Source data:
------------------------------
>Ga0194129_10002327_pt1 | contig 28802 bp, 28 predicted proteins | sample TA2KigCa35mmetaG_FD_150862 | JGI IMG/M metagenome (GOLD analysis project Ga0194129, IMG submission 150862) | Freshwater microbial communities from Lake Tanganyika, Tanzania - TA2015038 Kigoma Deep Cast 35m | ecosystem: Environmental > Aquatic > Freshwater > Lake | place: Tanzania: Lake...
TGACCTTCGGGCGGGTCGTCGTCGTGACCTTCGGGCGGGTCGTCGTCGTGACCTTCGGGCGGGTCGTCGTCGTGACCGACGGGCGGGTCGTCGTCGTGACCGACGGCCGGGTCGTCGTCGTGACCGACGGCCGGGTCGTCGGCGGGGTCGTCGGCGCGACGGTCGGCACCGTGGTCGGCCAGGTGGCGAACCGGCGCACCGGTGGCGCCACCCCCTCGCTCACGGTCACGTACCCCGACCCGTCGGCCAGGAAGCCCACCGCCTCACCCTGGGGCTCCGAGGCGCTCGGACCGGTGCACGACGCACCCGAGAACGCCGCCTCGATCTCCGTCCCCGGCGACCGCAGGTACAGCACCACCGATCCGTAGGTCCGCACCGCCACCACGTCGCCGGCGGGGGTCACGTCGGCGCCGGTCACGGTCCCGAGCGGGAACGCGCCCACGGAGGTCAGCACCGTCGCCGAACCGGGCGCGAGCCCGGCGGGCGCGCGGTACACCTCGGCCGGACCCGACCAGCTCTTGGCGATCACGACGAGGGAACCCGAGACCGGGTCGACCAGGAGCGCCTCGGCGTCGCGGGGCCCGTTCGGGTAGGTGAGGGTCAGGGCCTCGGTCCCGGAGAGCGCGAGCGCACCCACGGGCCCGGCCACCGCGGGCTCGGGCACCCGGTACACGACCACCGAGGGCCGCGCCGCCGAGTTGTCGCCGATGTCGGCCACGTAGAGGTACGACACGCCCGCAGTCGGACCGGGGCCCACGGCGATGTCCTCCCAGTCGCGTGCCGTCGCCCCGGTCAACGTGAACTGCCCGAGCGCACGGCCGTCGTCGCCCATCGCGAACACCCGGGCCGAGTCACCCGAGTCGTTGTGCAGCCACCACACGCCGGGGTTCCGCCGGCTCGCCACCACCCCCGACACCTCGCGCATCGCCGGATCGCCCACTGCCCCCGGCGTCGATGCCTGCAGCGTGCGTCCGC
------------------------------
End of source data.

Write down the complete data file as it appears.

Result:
>Ga0194129_10002327_pt1 | contig 28802 bp, 28 predicted proteins | sample TA2KigCa35mmetaG_FD_150862 | JGI IMG/M metagenome (GOLD analysis project Ga0194129, IMG submission 150862) | Freshwater microbial communities from Lake Tanganyika, Tanzania - TA2015038 Kigoma Deep Cast 35m | ecosystem: Environmental > Aquatic > Freshwater > Lake | place: Tanzania: Lake...
TGACCTTCGGGCGGGTCGTCGTCGTGACCTTCGGGCGGGTCGTCGTCGTGACCTTCGGGCGGGTCGTCGTCGTGACCGACGGGCGGGTCGTCGTCGTGACCGACGGCCGGGTCGTCGTCGTGACCGACGGCCGGGTCGTCGGCGGGGTCGTCGGCGCGACGGTCGGCACCGTGGTCGGCCAGGTGGCGAACCGGCGCACCGGTGGCGCCACCCCCTCGCTCACGGTCACGTACCCCGACCCGTCGGCCAGGAAGCCCACCGCCTCACCCTGGGGCTCCGAGGCGCTCGGACCGGTGCACGACGCACCCGAGAACGCCGCCTCGATCTCCGTCCCCGGCGACCGCAGGTACAGCACCACCGATCCGTAGGTCCGCACCGCCACCACGTCGCCGGCGGGGGTCACGTCGGCGCCGGTCACGGTCCCGAGCGGGAACGCGCCCACGGAGGTCAGCACCGTCGCCGAACCGGGCGCGAGCCCGGCGGGCGCGCGGTACACCTCGGCCGGACCCGACCAGCTCTTGGCGATCACGACGAGGGAACCCGAGACCGGGTCGACCAGGAGCGCCTCGGCGTCGCGGGGCCCGTTCGGGTAGGTGAGGGTCAGGGCCTCGGTCCCGGAGAGCGCGAGCGCACCCACGGGCCCGGCCACCGCGGGCTCGGGCACCCGGTACACGACCACCGAGGGCCGCGCCGCCGAGTTGTCGCCGATGTCGGCCACGTAGAGGTACGACACGCCCGCAGTCGGACCGGGGCCCACGGCGATGTCCTCCCAGTCGCGTGCCGTCGCCCCGGTCAACGTGAACTGCCCGAGCGCACGGCCGTCGTCGCCCATCGCGAACACCCGGGCCGAGTCACCCGAGTCGTTGTGCAGCCACCACACGCCGGGGTTCCGCCGGCTCGCCACCACCCCCGACACCTCGCGCATCGCCGGATCGCCCACTGCCCCCGGCGTCGATGCCTGCAGCGTGCGTCCGC